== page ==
Neil Best first worked at Newsday in 1982, then returned in 1985. His SportsWatch column debuted on Sept.
His reaction? "I just kind of laughed," the coach said.
What was telling was that Ryan was not laughing about the notion itself but rather about the timing, given that new general manager John Idzik hadn't had a chance to so much as locate the coffee machine at team headquarters.
"I'm like, it's John's first day," Ryan said. "It's his first day in the building and this is what comes up!"
A few hours later, no one was laughing.
After a series of news conferences in which Idzik, Ryan and Johnson pointedly refused to say anything substantive about Revis' future, or lack thereof, the team's best player fired back on Twitter, writing:
"I'm speechless by far but more importantly I feel more upset for the jet nation for having to go through this!!!"
Don't worry about them, Darrelle. They're used to it. The new guy in the front office is the one who will have to deal with the fallout.
Idzik, a coach's son, has been around the NFL since he was 6. But even after a lifetime in football, nothing can quite prepare a high-ranking executive for an old-fashioned Gotham grilling, so why not throw Idzik into the deep end?
How'd he do? The good news was that he came off as just the sort of levelheaded, disciplined executive that the Jets need.
He stuck to his talking points about franchise-wide collaboration and avoided getting sucked into controversy, from what he thinks of Mark Sanchez to the perception that the Jets had trouble filling the job to the team's image problems.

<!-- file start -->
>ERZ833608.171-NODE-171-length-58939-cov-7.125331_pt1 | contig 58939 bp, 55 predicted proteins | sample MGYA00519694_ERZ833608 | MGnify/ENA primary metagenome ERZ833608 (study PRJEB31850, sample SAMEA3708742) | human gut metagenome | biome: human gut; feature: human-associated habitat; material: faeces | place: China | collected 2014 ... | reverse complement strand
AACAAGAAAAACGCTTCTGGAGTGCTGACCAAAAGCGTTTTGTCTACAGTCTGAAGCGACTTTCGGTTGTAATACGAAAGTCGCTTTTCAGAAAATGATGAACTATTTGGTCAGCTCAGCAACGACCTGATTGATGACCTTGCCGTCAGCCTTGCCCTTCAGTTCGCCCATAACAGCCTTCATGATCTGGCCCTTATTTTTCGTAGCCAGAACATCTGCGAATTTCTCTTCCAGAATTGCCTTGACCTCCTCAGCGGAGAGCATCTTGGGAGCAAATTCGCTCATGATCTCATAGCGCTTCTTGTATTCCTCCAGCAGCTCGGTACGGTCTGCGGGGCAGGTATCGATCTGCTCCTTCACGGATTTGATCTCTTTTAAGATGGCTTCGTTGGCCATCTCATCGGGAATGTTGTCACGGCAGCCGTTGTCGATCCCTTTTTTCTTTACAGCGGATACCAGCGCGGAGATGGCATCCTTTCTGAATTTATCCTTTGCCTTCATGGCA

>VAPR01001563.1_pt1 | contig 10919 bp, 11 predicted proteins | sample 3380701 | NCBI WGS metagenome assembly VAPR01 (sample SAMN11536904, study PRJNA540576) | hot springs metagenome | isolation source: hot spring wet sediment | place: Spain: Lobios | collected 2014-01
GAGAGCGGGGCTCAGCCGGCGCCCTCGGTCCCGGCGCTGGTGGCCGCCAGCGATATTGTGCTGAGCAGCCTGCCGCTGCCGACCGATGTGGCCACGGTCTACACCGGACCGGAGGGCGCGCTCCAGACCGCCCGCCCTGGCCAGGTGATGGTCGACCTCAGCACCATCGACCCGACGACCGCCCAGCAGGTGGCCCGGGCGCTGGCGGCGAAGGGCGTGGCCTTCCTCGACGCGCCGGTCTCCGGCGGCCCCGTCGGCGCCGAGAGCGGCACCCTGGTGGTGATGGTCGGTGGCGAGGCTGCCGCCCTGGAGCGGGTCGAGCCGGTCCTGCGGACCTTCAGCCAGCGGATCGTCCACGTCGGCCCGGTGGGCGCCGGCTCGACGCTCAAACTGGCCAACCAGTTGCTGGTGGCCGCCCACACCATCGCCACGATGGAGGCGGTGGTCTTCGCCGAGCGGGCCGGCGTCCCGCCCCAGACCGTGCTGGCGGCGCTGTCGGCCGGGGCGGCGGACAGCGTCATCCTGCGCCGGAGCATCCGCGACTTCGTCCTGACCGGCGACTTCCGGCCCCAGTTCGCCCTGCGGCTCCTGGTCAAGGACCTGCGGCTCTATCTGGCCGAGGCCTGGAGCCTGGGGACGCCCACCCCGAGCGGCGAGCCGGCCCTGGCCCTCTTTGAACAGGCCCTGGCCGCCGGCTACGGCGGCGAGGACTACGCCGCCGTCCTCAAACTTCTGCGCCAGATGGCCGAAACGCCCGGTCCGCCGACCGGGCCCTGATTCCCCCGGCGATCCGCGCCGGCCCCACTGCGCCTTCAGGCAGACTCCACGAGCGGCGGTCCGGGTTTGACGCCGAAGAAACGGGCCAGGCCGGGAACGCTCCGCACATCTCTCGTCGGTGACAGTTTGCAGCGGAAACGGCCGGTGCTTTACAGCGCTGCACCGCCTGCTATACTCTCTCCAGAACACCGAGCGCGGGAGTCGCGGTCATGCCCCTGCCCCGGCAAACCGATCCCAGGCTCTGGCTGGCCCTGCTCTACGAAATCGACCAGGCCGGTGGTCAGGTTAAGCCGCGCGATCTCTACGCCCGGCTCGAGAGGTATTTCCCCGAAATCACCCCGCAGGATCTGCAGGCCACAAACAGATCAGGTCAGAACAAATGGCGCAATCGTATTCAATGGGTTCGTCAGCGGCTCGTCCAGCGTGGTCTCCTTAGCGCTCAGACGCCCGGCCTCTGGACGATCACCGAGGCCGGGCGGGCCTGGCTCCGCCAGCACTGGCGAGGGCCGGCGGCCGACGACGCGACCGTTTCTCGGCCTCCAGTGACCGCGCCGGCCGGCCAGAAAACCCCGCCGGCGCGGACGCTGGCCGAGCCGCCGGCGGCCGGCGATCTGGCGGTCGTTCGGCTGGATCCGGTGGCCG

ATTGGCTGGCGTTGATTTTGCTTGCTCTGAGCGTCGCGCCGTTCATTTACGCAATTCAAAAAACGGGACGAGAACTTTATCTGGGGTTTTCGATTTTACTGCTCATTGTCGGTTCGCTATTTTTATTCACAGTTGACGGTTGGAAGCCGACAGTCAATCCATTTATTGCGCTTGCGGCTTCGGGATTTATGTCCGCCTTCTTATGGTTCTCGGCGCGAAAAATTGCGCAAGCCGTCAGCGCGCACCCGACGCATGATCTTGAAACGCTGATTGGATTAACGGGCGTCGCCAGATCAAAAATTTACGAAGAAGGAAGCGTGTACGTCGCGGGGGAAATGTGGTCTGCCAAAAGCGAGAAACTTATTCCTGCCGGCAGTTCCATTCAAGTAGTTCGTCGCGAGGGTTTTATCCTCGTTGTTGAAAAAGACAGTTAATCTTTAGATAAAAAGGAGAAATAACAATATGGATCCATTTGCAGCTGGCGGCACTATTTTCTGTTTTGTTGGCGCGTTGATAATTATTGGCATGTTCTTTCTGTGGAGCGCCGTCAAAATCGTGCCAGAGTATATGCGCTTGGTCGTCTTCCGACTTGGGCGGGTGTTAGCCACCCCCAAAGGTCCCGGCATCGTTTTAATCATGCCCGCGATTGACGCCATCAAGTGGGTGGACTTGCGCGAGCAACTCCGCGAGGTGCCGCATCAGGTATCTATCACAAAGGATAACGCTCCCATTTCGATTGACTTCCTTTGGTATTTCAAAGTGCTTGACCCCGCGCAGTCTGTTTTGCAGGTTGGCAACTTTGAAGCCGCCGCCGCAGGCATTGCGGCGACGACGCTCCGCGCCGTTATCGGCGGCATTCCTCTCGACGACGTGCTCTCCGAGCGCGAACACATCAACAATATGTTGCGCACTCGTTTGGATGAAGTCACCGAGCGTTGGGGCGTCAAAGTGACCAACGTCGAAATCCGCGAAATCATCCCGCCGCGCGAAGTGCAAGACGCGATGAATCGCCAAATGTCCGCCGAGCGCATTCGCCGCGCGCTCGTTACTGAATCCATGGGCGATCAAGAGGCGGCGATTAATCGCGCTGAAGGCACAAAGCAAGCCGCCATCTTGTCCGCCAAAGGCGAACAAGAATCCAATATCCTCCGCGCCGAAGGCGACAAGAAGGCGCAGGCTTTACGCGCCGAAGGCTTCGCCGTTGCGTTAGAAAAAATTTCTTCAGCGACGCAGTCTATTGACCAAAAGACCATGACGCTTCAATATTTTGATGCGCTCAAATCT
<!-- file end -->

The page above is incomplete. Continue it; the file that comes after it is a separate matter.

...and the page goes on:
"I don't sense dysfunction or anything like that," he said after noting that everyone in the building shook his hand in welcome. (Sanchez was in the building Thursday, so he presumably was among the hand-shakers.)
The bad news was that Idzik and his colleagues needlessly stirred things up with Revis exactly when the franchise was supposed to be in stabilization mode.
The Jets have every right not to commit fully to Revis, given that Idzik just got here, that Revis is coming off a torn ACL and that he has a history of contract complications. If a bidder offers a package of draft picks they can't refuse, the Jets certainly should consider unloading him, something most fans would accept as part of a rebuilding project.
But there were more politic ways of addressing the issue than promising him nothing more than the same evaluation that will be offered to backup guards and third-string linebackers.
For example: Obviously, we'd love to have Revis on our team, but things are more complicated than that in the modern NFL.
Ryan reminded reporters, "You guys know how I feel about Darrelle."
Actually, we know how he has felt about him in the past. Thursday officially was the dawn of a new Jets day, so Revis and "jet nation" had nothing to go on other than what they heard on Day One.
Johnson did say "Darrelle is a great player," but when asked if the report about looking into trading him was untrue, the owner did not say anything other than "I don't know where it came from. I would never say anything about a contract or a trade or anything like that."
Idzik said he prefers to let actions speak, not words. That's why he did not predict any White House visits, as Ryan did upon being introduced in 2009, and why he was noncommittal about Revis.
"He hasn't opened up a tape yet," Ryan said.
Do the Jets really need tape to know what Revis can do?
After his initial tweet, Revis sounded calmer in a follow-up, which said simply, "I guess we'll see how this plays out."
Your move, Mr. Idzik.
Oh, and one more thing: Welcome!